Grand Circle Foundation (GCF) together with other donors have provided much needed funding and support for Hwange and Tsholotsho communities through the drilling of boreholes. Over the last few years, 18 boreholes have been completed in these regions, positively impacting thousands of people who previously lacked access to clean water. The benefits of boreholes for schools and communities are plentiful, as shown in the following diagram.
Both at school and within the community, having a borehole and access to clean water improves the efficiency of everyday tasks as much time is saved without having to walk for many kilometres to collect water. This task often falls upon women and girls and can take hours, sometimes only for a bucket or two. Having an easily accessible borehole eases the burden on women and girls and is also much safer, particularly in areas such as these where wild animals can be an issue. Furthermore, girls who have to collect water often end up skipping school to do so. Having a borehole means that they no longer have to do this, improving gender equality and ensuring that they have an equal opportunity to attend school and gain an education.
Boreholes also increase community cohesion as members have to work together, taking ownership of the borehole. This added responsibility encourages the community to work collaboratively and ensure that it is looked after.
Health and hygiene is also greatly improved through access to a borehole. As water from a borehole is clean, the risk of disease is much lower. Improved access to water also enables improved personal hygiene as there will be more readily available for bathing and washing hands more frequently. Educating children and the wider community on the importance of hygiene will reduce the spread of disease and hopefully lead to an all-round healthier community.
Another significant benefit of boreholes is the ability to provide for livestock and assist with subsistence farming. In these remote areas where rainfall is sparse and unpredictable, it is difficult to maintain a consistent livelihood. If animals and crops are able to be looked after continuously, livelihoods will be able to be maintained.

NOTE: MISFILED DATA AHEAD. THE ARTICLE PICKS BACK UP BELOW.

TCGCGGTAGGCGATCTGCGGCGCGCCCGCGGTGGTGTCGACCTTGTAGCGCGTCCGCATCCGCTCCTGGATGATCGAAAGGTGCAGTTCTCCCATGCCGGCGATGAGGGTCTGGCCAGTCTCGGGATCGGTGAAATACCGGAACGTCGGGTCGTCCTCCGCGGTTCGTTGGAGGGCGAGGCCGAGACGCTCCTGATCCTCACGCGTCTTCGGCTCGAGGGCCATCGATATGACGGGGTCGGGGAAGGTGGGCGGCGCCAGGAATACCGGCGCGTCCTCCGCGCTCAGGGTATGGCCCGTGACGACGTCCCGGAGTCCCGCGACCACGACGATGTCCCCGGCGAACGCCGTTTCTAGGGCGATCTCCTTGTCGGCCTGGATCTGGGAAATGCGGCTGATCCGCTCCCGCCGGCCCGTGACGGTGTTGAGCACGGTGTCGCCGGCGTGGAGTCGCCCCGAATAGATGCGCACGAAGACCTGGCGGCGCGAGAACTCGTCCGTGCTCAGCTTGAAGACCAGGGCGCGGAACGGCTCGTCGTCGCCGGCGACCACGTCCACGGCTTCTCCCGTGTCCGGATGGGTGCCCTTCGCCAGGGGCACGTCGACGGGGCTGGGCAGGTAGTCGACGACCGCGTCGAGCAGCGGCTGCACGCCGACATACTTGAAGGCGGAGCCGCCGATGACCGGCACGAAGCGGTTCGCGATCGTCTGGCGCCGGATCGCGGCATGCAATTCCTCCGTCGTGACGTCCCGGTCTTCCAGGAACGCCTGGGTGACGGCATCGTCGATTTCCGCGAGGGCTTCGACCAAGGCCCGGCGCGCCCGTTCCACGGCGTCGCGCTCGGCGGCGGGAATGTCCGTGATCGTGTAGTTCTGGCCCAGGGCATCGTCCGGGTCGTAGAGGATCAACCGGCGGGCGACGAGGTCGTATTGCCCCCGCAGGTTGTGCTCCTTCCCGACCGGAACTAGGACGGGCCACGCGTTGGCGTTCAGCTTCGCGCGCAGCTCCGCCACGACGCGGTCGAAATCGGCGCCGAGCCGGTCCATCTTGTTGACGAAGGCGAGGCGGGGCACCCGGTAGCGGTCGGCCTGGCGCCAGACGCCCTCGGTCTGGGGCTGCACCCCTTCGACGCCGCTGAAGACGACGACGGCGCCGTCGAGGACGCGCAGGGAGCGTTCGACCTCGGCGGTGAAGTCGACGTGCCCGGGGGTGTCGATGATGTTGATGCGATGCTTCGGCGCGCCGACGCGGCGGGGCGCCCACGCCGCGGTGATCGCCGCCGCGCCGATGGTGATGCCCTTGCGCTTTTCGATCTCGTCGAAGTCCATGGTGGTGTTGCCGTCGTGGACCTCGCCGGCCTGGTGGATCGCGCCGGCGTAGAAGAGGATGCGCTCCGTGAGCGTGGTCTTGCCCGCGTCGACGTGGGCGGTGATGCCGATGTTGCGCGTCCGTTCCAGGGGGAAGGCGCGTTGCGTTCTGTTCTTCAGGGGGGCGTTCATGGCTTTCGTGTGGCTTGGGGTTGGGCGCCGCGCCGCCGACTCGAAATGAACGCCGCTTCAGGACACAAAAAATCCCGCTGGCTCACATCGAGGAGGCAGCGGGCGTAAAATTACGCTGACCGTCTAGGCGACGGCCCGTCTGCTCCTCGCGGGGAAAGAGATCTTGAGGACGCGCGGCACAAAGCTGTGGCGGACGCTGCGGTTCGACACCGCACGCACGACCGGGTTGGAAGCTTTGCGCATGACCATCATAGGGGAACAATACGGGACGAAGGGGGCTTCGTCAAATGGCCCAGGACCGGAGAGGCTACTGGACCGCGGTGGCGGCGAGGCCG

Having access to clean water through a borehole also helps contribute to many of The United Nations’ Sustainable Development Goals (SDGs). Of the 17 SDGs, access to clean water gained through a borehole directly contributes to the improvement of five of them: ‘poverty alleviation’, ‘good health and wellbeing’, ‘gender equality’, ‘water and sanitation’, and ‘reduced inequalities’. Boreholes also indirectly contribute to achieving other goals such as ‘quality education’ through further education of children and the wider community, ‘decent work and economic growth’ through livelihood assistance, and ‘life on land’ through being able to look after livestock.
Drilling boreholes at local primary schools also greatly benefits CITW’s Eco-Club members. In addition to improved hygiene as a result of access to clean water, members make great use of the boreholes. Each school has an eco-garden that students tend to, planting vegetables, maintaining the garden, and harvesting their crops. Having access to a borehole greatly increases efficiency and productivity, and students also have the opportunity to learn about the importance of taking ownership and looking after the borehole.
In summary, the installation of boreholes in these remote rural regions of Zimbabwe helps significantly towards achieving the SDGs and improving the everyday lives of all those who have access to them. We are hugely grateful to all the donors who have contributed over the years and thank them for their support.